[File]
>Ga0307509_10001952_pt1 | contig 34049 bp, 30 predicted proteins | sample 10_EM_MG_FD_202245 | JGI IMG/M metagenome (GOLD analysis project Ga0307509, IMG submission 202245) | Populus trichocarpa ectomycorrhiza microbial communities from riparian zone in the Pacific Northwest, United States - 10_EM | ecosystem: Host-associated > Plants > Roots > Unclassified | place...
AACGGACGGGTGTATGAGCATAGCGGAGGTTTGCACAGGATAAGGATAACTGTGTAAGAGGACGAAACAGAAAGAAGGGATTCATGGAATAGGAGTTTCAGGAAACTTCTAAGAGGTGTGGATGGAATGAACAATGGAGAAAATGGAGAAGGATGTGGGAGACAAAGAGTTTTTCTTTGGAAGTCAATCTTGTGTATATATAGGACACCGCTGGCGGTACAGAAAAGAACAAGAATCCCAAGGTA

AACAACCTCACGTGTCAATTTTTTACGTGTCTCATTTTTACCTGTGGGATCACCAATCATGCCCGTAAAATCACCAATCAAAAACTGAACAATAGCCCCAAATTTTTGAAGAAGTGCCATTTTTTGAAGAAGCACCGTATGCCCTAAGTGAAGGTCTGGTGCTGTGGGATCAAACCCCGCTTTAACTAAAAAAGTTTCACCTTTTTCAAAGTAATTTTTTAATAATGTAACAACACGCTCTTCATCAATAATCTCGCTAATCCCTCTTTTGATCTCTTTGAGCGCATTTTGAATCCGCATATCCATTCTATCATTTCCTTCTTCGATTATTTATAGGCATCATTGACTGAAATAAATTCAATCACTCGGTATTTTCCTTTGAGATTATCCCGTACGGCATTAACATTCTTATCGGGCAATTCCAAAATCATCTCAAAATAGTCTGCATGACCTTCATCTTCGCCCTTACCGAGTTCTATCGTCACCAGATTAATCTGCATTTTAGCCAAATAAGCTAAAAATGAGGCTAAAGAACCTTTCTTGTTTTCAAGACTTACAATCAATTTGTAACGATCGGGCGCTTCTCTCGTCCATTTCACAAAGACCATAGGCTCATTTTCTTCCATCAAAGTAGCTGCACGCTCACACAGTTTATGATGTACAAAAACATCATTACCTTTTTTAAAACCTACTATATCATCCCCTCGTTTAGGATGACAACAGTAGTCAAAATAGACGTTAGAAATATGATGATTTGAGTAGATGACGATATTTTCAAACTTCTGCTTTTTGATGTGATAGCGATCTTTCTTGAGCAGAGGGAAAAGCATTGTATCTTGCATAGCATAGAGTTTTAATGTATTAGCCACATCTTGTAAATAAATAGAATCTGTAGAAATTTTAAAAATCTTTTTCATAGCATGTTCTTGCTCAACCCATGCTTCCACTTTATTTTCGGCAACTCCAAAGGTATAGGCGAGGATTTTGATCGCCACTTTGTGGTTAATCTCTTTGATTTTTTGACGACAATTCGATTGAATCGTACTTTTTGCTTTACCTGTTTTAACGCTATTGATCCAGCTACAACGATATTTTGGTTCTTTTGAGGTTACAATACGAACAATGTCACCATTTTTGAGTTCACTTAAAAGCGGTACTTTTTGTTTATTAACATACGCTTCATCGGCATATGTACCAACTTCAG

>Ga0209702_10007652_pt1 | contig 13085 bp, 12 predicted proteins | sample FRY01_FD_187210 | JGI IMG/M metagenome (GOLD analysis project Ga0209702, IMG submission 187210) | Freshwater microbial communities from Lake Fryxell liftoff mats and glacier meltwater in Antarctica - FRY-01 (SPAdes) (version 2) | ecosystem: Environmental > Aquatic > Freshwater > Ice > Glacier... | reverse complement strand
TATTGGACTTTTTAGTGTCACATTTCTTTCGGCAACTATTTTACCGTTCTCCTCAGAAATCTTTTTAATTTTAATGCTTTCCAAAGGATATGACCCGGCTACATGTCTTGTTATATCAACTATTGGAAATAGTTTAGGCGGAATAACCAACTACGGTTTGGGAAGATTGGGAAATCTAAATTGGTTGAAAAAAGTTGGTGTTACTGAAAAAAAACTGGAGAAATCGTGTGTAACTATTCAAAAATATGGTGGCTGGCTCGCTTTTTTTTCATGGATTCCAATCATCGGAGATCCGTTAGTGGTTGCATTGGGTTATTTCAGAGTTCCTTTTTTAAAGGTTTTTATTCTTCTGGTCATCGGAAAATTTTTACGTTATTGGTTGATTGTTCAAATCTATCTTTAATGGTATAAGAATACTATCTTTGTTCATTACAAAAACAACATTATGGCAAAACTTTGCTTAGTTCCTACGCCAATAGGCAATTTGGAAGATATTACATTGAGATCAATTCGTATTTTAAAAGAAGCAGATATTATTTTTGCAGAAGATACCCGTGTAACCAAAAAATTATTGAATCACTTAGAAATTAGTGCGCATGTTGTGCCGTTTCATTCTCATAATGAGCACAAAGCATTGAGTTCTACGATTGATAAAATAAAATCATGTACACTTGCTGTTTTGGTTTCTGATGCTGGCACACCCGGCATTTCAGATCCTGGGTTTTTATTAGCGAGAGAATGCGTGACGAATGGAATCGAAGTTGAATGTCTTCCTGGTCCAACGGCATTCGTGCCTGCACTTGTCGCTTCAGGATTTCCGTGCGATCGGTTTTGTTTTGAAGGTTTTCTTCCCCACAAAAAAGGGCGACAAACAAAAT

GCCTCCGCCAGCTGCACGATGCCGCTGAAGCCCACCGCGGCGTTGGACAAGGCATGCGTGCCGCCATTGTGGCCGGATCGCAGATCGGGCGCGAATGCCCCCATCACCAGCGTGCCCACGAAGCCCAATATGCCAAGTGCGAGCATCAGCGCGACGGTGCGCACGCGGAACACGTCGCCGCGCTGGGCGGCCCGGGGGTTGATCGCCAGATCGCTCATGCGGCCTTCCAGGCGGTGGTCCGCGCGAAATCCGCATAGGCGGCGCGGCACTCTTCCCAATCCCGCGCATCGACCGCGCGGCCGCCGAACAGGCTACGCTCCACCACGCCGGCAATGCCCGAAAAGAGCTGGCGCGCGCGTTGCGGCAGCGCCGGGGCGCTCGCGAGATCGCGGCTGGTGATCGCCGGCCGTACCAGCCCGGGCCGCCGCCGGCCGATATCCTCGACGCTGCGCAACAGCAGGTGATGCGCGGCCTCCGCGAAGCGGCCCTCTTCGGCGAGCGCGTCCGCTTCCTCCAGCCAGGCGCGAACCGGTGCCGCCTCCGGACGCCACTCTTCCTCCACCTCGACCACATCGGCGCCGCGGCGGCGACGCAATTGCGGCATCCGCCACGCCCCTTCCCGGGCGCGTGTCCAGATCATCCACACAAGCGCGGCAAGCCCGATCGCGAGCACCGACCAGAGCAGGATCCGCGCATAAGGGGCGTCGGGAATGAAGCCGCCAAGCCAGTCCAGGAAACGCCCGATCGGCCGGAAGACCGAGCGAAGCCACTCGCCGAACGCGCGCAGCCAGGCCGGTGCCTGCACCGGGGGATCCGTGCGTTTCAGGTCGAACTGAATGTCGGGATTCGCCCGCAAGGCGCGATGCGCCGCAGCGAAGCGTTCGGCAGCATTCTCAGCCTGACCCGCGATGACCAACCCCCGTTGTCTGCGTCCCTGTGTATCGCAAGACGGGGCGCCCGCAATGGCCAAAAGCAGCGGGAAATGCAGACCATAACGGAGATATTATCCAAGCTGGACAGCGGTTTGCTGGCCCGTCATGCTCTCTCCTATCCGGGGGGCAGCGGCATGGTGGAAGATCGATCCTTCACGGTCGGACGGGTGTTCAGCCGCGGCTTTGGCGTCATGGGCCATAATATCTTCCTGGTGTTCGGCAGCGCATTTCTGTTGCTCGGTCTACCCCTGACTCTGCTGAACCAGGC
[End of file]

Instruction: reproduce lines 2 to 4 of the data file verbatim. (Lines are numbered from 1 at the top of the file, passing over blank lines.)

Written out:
AACGGACGGGTGTATGAGCATAGCGGAGGTTTGCACAGGATAAGGATAACTGTGTAAGAGGACGAAACAGAAAGAAGGGATTCATGGAATAGGAGTTTCAGGAAACTTCTAAGAGGTGTGGATGGAATGAACAATGGAGAAAATGGAGAAGGATGTGGGAGACAAAGAGTTTTTCTTTGGAAGTCAATCTTGTGTATATATAGGACACCGCTGGCGGTACAGAAAAGAACAAGAATCCCAAGGTA

AACAACCTCACGTGTCAATTTTTTACGTGTCTCATTTTTACCTGTGGGATCACCAATCATGCCCGTAAAATCACCAATCAAAAACTGAACAATAGCCCCAAATTTTTGAAGAAGTGCCATTTTTTGAAGAAGCACCGTATGCCCTAAGTGAAGGTCTGGTGCTGTGGGATCAAACCCCGCTTTAACTAAAAAAGTTTCACCTTTTTCAAAGTAATTTTTTAATAATGTAACAACACGCTCTTCATCAATAATCTCGCTAATCCCTCTTTTGATCTCTTTGAGCGCATTTTGAATCCGCATATCCATTCTATCATTTCCTTCTTCGATTATTTATAGGCATCATTGACTGAAATAAATTCAATCACTCGGTATTTTCCTTTGAGATTATCCCGTACGGCATTAACATTCTTATCGGGCAATTCCAAAATCATCTCAAAATAGTCTGCATGACCTTCATCTTCGCCCTTACCGAGTTCTATCGTCACCAGATTAATCTGCATTTTAGCCAAATAAGCTAAAAATGAGGCTAAAGAACCTTTCTTGTTTTCAAGACTTACAATCAATTTGTAACGATCGGGCGCTTCTCTCGTCCATTTCACAAAGACCATAGGCTCATTTTCTTCCATCAAAGTAGCTGCACGCTCACACAGTTTATGATGTACAAAAACATCATTACCTTTTTTAAAACCTACTATATCATCCCCTCGTTTAGGATGACAACAGTAGTCAAAATAGACGTTAGAAATATGATGATTTGAGTAGATGACGATATTTTCAAACTTCTGCTTTTTGATGTGATAGCGATCTTTCTTGAGCAGAGGGAAAAGCATTGTATCTTGCATAGCATAGAGTTTTAATGTATTAGCCACATCTTGTAAATAAATAGAATCTGTAGAAATTTTAAAAATCTTTTTCATAGCATGTTCTTGCTCAACCCATGCTTCCACTTTATTTTCGGCAACTCCAAAGGTATAGGCGAGGATTTTGATCGCCACTTTGTGGTTAATCTCTTTGATTTTTTGACGACAATTCGATTGAATCGTACTTTTTGCTTTACCTGTTTTAACGCTATTGATCCAGCTACAACGATATTTTGGTTCTTTTGAGGTTACAATACGAACAATGTCACCATTTTTGAGTTCACTTAAAAGCGGTACTTTTTGTTTATTAACATACGCTTCATCGGCATATGTACCAACTTCAG

>Ga0209702_10007652_pt1 | contig 13085 bp, 12 predicted proteins | sample FRY01_FD_187210 | JGI IMG/M metagenome (GOLD analysis project Ga0209702, IMG submission 187210) | Freshwater microbial communities from Lake Fryxell liftoff mats and glacier meltwater in Antarctica - FRY-01 (SPAdes) (version 2) | ecosystem: Environmental > Aquatic > Freshwater > Ice > Glacier... | reverse complement strand